- Technology becomes recognised as an important factor
This is the only new category for 2018, referring to any type of technology tool or product specifically related to the world of food travel. The nominations for this category are likely to be very interesting. As in all other spheres of our rapidly changing world, we know that technology will continue to grow in importance. We just don’t always know in what ways and we continue to learn as it unfolds before us every day. All that can be said is ‘Watch this space’!
- Best Foodie Destination Experience
This is always the category that I anticipate the most. It’s quite an accolade to be named the Best Foodie Destination Experience. It’s also quite a responsibility for the judges to select one! The winner of such a category would need to demonstrate a collection of exceptional, world-class experiences in order to merit the title. The bringing together of these experiences, their ability to work together, collaborate, tell a story and guarantee an experience that’s greater than the individual parts should be the distinguishing features. One would expect criteria around sustainable development, inclusive strategic planning community engagement and cultural integrity to play an important part in winner selection. A tall order indeed! In fact the themes of sustainability, engagement and inclusion and culture would well warrant award categories on their own, recognizing the very unique position of food and drink products in achieving thriving place-based tourism.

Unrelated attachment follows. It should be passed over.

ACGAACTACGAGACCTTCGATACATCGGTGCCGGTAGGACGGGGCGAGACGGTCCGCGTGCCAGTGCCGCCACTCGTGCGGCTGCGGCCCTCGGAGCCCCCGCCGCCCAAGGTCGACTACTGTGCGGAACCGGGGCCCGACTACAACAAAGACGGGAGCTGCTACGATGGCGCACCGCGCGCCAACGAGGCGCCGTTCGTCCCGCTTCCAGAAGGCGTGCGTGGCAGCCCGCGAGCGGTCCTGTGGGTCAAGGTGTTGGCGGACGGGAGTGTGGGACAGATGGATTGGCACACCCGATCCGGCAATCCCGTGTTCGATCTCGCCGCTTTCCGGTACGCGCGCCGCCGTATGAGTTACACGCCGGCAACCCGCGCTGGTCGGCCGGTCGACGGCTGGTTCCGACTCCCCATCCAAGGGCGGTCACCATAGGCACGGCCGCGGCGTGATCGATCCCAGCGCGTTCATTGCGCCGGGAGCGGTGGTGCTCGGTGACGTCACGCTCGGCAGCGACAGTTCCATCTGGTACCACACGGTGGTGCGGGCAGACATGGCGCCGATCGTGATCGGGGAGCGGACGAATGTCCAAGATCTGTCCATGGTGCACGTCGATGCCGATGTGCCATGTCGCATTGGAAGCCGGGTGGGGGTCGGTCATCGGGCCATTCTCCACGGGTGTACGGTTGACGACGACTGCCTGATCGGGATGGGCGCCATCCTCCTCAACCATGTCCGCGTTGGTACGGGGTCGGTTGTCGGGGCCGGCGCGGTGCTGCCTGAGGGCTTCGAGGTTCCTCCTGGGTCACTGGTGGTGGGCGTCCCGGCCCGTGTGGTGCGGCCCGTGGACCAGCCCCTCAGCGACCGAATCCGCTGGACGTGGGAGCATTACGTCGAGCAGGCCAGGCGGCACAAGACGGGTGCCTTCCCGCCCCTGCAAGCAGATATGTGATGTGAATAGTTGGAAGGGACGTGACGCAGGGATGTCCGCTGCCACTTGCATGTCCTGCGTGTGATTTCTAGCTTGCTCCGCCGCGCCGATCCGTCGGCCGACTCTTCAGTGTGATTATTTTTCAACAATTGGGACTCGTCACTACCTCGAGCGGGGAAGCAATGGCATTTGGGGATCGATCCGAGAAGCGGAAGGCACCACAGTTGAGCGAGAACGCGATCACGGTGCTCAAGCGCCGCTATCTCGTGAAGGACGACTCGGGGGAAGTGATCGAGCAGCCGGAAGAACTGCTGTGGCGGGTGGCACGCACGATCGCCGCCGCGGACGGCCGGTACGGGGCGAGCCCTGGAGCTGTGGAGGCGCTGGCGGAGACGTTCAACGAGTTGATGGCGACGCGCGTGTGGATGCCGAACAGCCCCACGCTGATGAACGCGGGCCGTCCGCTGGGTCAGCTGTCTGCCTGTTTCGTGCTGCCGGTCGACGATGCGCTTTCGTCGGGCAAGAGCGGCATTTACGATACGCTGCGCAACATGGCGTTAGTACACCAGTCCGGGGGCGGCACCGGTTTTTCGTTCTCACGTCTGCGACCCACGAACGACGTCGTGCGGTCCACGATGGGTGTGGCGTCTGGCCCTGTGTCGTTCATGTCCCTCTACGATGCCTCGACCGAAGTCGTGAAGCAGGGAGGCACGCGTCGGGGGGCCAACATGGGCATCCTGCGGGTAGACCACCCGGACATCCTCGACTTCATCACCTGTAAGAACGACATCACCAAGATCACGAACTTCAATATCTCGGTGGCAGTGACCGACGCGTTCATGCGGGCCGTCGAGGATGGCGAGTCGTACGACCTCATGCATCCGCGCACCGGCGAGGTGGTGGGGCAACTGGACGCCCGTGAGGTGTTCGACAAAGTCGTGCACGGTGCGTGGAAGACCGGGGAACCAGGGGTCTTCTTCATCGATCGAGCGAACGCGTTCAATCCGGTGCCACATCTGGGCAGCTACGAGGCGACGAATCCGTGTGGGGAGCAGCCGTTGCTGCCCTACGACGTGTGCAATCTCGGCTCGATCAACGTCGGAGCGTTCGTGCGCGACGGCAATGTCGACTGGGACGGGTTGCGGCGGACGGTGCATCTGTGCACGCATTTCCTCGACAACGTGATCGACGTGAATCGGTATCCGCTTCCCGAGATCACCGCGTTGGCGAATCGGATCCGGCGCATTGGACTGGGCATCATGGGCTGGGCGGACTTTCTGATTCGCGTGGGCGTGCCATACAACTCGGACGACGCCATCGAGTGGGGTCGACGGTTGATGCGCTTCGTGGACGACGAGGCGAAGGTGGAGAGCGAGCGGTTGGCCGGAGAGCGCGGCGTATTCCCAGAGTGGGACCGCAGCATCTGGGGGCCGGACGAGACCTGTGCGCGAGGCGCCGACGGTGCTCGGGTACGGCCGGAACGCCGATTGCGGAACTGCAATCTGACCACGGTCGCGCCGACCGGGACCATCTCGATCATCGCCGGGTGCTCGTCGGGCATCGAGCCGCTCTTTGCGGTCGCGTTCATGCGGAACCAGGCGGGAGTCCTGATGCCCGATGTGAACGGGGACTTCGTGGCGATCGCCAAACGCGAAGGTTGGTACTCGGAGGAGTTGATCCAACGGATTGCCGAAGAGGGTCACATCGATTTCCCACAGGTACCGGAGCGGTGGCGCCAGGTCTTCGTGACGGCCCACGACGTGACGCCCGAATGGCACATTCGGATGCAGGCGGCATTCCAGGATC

Even awards you don’t win or wouldn’t consider yourself eligible for can be informative for the development of your food or drink tourism experience. The selection of categories, even before the selection of winners, highlights key trends and developments in the sector. In a couple of weeks, we’ll be able to ponder the actual winners, hear how they distinguished themselves in their categories, understand which criteria elevated them above their peers and what the rest of the industry can learn from those deemed to be ‘Globally Best-in-Class’ for 2018.